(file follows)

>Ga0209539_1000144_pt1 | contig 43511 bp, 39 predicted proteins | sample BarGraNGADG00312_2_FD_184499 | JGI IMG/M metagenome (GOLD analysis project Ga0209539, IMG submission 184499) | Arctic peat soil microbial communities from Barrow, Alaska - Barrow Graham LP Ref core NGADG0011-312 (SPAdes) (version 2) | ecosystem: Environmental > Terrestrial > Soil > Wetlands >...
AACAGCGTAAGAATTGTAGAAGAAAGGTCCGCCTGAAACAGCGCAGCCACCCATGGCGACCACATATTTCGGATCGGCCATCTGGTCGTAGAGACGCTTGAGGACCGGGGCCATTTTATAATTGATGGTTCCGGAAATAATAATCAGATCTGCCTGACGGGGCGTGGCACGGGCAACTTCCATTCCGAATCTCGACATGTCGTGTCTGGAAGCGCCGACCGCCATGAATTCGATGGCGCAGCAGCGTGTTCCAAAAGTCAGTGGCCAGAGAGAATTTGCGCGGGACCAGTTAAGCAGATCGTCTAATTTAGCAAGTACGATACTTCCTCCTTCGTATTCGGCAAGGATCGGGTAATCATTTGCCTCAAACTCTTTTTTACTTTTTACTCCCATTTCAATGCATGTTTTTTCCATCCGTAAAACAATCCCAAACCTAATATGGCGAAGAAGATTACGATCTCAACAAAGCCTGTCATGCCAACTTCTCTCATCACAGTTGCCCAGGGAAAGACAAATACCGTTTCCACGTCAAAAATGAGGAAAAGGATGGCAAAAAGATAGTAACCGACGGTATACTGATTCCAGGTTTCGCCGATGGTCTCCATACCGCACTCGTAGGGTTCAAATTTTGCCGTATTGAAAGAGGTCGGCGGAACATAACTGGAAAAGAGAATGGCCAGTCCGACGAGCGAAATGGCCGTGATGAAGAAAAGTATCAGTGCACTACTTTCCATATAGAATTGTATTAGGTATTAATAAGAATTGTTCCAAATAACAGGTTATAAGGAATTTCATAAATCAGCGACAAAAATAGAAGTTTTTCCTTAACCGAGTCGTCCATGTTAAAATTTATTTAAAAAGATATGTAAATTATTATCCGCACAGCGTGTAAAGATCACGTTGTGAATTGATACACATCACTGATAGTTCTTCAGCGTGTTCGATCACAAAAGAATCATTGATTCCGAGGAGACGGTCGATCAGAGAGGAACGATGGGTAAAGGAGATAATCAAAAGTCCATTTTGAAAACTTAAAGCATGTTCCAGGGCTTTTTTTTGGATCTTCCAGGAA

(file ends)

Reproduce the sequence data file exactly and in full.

>Ga0209539_1000144_pt1 | contig 43511 bp, 39 predicted proteins | sample BarGraNGADG00312_2_FD_184499 | JGI IMG/M metagenome (GOLD analysis project Ga0209539, IMG submission 184499) | Arctic peat soil microbial communities from Barrow, Alaska - Barrow Graham LP Ref core NGADG0011-312 (SPAdes) (version 2) | ecosystem: Environmental > Terrestrial > Soil > Wetlands >...
AACAGCGTAAGAATTGTAGAAGAAAGGTCCGCCTGAAACAGCGCAGCCACCCATGGCGACCACATATTTCGGATCGGCCATCTGGTCGTAGAGACGCTTGAGGACCGGGGCCATTTTATAATTGATGGTTCCGGAAATAATAATCAGATCTGCCTGACGGGGCGTGGCACGGGCAACTTCCATTCCGAATCTCGACATGTCGTGTCTGGAAGCGCCGACCGCCATGAATTCGATGGCGCAGCAGCGTGTTCCAAAAGTCAGTGGCCAGAGAGAATTTGCGCGGGACCAGTTAAGCAGATCGTCTAATTTAGCAAGTACGATACTTCCTCCTTCGTATTCGGCAAGGATCGGGTAATCATTTGCCTCAAACTCTTTTTTACTTTTTACTCCCATTTCAATGCATGTTTTTTCCATCCGTAAAACAATCCCAAACCTAATATGGCGAAGAAGATTACGATCTCAACAAAGCCTGTCATGCCAACTTCTCTCATCACAGTTGCCCAGGGAAAGACAAATACCGTTTCCACGTCAAAAATGAGGAAAAGGATGGCAAAAAGATAGTAACCGACGGTATACTGATTCCAGGTTTCGCCGATGGTCTCCATACCGCACTCGTAGGGTTCAAATTTTGCCGTATTGAAAGAGGTCGGCGGAACATAACTGGAAAAGAGAATGGCCAGTCCGACGAGCGAAATGGCCGTGATGAAGAAAAGTATCAGTGCACTACTTTCCATATAGAATTGTATTAGGTATTAATAAGAATTGTTCCAAATAACAGGTTATAAGGAATTTCATAAATCAGCGACAAAAATAGAAGTTTTTCCTTAACCGAGTCGTCCATGTTAAAATTTATTTAAAAAGATATGTAAATTATTATCCGCACAGCGTGTAAAGATCACGTTGTGAATTGATACACATCACTGATAGTTCTTCAGCGTGTTCGATCACAAAAGAATCATTGATTCCGAGGAGACGGTCGATCAGAGAGGAACGATGGGTAAAGGAGATAATCAAAAGTCCATTTTGAAAACTTAAAGCATGTTCCAGGGCTTTTTTTTGGATCTTCCAGGAA